Loose Canons: Sonya Renee Taylor
Loose Canons is a series in which we invite artists we love to share five things that have informed their work. Meet the rest of our Loose Canons here.
Sonya Renee Taylor is a writer, spoken word performer and activist. Hailing from the US, she came to Aotearoa in 2017 as an Edmund Hillary Fellow – a three-year fellowship for leading entrepreneurs and innovators to deliver projects with a lasting positive impact on New Zealand.
“Your body is not an apology” – a spontaneous comment Sonya made years ago to a disabled friend was the spark which ultimately ignited into a poem, a social media community, a magazine-style website and most recently, a book.
In The Body Is Not An Apology, Sonya makes the case for radical self-love. By radically changing our relationship with our own body to one of love, we are forced to reconsider our attitudes to other bodies different from our own. In a funny, warm, no-nonsense tone, the book delivers a convincing case that such a transformation from judgement to love can be the key to broader radical change and social justice.
My mother, Terry Lyn Hines
My mother passed away in October 2012. I think that my first lessons about loving myself and believing in myself, trusting myself, being embodied – all of those lessons came from her, from the way that she existed in her own body and the ways in which she saw her children as the best parts of her. The things that she did not feel like she could accomplish, she was sure to instil in us that we could.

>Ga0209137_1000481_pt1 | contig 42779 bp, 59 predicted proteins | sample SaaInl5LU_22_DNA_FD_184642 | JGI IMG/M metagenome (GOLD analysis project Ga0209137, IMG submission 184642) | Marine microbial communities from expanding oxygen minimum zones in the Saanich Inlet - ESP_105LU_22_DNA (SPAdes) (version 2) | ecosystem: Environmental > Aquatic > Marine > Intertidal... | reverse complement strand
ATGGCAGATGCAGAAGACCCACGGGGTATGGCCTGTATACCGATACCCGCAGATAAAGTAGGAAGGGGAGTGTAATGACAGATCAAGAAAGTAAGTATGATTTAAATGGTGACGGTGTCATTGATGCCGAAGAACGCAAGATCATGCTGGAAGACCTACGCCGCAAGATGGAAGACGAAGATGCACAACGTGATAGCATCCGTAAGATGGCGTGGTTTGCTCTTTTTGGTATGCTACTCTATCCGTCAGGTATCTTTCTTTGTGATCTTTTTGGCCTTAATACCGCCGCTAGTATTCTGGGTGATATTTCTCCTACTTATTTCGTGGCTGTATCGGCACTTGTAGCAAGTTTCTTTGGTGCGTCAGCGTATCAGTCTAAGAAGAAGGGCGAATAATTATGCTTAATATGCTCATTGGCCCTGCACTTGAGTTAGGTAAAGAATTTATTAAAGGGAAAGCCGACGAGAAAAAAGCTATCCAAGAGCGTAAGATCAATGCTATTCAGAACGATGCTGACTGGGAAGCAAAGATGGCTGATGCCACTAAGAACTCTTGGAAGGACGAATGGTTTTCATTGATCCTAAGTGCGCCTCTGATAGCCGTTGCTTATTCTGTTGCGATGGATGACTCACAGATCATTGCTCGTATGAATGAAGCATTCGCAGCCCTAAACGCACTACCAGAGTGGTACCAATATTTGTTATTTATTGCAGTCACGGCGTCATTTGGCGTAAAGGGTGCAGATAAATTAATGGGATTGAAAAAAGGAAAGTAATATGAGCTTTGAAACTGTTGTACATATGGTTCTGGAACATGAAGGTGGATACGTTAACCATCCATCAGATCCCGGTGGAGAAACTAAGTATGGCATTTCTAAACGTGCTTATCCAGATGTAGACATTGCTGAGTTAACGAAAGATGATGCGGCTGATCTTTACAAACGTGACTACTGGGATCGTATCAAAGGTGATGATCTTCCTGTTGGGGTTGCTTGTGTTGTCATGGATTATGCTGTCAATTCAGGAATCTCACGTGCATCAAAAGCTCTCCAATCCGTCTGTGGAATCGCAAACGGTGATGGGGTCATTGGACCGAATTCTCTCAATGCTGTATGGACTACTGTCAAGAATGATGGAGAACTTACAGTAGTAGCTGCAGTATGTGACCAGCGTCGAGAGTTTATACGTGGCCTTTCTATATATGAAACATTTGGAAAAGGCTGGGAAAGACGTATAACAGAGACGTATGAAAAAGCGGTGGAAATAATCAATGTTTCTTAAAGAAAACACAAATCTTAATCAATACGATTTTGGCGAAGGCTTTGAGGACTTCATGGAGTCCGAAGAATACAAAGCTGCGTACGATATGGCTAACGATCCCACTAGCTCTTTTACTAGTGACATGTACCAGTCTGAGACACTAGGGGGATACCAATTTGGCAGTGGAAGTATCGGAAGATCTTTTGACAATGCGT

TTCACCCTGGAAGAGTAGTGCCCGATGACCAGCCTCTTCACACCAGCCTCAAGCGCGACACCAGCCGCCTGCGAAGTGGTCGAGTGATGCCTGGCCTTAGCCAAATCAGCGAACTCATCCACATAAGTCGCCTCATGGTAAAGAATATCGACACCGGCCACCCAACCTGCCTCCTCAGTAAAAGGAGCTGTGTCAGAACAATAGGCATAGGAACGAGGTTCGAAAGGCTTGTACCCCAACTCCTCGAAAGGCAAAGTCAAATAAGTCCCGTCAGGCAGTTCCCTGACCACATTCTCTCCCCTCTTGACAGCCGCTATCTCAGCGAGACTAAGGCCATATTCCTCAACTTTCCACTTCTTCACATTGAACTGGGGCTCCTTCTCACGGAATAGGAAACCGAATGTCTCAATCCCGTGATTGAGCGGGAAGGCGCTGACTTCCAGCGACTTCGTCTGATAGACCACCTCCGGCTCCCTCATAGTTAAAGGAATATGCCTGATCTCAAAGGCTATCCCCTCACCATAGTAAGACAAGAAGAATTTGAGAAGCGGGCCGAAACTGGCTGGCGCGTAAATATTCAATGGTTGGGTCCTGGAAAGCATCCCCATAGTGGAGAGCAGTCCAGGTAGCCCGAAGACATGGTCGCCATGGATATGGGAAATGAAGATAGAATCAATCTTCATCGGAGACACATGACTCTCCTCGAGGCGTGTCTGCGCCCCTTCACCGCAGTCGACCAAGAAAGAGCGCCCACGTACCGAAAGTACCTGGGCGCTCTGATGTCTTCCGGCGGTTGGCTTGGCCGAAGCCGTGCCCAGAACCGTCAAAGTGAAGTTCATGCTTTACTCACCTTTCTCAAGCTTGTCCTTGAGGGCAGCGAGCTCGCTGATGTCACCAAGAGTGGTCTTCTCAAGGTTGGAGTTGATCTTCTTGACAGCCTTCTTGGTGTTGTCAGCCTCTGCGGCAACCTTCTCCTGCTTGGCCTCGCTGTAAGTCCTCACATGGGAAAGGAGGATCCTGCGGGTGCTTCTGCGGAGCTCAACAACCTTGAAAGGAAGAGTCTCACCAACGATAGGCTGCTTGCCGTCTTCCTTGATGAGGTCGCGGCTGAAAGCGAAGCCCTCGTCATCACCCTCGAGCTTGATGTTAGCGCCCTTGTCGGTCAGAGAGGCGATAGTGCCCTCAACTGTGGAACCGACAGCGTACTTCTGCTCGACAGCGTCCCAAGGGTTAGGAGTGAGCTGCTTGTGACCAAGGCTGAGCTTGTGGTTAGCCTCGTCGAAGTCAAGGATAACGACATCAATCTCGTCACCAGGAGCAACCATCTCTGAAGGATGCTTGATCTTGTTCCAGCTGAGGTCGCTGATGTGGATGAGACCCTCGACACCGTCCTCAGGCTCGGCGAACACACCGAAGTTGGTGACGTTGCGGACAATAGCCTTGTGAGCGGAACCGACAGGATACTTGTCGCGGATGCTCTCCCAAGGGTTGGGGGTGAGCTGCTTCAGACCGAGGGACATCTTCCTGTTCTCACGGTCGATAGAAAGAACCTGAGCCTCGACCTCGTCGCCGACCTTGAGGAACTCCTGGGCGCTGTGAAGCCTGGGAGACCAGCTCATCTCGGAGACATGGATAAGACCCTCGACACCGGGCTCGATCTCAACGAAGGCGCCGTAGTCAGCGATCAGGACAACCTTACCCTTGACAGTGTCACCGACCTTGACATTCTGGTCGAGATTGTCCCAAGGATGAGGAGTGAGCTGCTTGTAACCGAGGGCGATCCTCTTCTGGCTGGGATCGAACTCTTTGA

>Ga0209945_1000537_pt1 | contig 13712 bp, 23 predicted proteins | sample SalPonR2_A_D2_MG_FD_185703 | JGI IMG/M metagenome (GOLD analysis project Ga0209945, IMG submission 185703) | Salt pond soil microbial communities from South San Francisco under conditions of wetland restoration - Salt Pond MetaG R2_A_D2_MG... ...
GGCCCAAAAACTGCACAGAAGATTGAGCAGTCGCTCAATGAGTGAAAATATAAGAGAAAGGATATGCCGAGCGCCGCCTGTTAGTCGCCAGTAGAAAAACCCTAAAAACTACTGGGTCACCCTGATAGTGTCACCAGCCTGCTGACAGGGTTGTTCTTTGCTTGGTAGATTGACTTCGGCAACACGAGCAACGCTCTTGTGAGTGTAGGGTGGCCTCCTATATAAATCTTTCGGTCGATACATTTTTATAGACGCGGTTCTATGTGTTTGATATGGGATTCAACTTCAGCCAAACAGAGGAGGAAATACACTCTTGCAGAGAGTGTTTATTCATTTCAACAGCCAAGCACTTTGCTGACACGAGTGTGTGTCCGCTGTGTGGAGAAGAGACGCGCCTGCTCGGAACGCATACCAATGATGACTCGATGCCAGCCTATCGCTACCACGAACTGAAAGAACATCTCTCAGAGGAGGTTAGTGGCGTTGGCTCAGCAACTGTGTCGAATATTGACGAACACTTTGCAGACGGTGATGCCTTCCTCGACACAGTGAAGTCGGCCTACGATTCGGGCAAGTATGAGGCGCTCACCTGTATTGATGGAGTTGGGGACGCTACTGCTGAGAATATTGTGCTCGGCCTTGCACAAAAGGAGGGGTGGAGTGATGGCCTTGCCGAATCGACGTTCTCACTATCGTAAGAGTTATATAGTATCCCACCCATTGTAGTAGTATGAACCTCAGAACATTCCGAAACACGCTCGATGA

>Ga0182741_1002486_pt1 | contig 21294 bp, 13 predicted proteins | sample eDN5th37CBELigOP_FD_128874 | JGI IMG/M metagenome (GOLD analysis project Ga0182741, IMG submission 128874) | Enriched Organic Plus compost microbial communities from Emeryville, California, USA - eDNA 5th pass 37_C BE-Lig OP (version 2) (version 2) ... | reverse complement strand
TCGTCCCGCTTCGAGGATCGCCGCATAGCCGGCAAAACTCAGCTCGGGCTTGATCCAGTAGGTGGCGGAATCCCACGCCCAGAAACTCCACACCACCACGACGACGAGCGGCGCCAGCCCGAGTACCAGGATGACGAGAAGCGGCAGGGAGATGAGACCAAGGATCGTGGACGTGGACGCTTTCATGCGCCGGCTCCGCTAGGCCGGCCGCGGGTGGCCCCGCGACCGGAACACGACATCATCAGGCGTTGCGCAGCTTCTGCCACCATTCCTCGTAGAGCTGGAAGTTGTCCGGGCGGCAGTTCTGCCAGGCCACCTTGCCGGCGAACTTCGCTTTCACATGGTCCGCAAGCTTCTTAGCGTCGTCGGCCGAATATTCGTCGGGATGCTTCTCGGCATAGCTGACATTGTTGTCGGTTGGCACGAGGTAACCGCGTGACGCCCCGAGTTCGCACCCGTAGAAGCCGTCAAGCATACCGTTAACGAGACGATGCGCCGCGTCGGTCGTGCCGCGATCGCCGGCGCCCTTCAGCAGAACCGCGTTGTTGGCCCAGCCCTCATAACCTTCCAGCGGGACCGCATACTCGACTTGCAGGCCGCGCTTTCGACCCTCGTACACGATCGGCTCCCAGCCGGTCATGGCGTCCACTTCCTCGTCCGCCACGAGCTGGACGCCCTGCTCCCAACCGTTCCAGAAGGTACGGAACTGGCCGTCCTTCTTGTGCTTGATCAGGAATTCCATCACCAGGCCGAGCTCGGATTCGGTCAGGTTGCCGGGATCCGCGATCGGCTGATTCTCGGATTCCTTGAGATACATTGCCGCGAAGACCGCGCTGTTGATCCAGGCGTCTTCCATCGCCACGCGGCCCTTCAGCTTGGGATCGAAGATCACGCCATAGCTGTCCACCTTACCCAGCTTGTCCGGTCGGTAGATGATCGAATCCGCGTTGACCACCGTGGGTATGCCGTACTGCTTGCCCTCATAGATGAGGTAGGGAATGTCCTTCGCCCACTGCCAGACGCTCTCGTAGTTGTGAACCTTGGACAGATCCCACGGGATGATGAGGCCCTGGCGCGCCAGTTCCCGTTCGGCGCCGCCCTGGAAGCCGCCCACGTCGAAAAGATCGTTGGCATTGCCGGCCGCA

I think we’re fascinating. There’s so much that is rich and quirky and hilarious about us. So much that’s profound and challenging and intriguing. And then there’s so much that’s awful! Terrible and cruel! The contradiction that is humanity is really fascinating to me.
Language – and words themselves – light me up. The fact that they have the power to create and destroy in their full capacity is fascinating to me. It makes me always want to be looking at how I can shape language to do the most work in the most economical and inspirational ways. Words do things. One of the things that’s been really beautiful since moving to Aotearoa is starting to learn a bit of te reo Māori. It’s such a poetic language. The first time someone told me that the word for internet is ‘ipurangi’ – ‘rangi’ is the heavens, and ‘ipu’ is a bowl, so really it’s describing how all the knowledge of the world is held in a container – I was like, this is amazing! The fact that language can do that is phenomenal.
The pursuit of beauty
I love beautiful things. I find beauty everywhere. I find beauty in our fallibility as humans. I find beauty in the tough things. There are beautiful things in this parking lot I’m looking at right now! I think that the world is always offering us the perspective of beauty if we are willing to be open to it. Within my quest in life is to illuminate beauty.
How I understand myself, the labels that the world has given me and the labels that I’ve chosen to accept – all of those things are where I write from. Romare Bearden, who was a famous black painter in the early 20th century, was once asked: in what ways is your blackness related to your art? And he was like: it is all of my art; all of my art comes from the fact that I am a black man and the way that I see the world is infused by that, everything I create is from that lens. And I think that is so true for me. I am a black, able-bodied, CIS-gendered, fat woman. All the things that the world does with that, or says about that, and all the ways that I live and embody those identities, inform my work. The goal of my work both artistically and organisationally, through activism, is to create a world where all of our bodies have the ability to thrive and live powerfully, and to be seen as the glorious instruments of beauty that we are.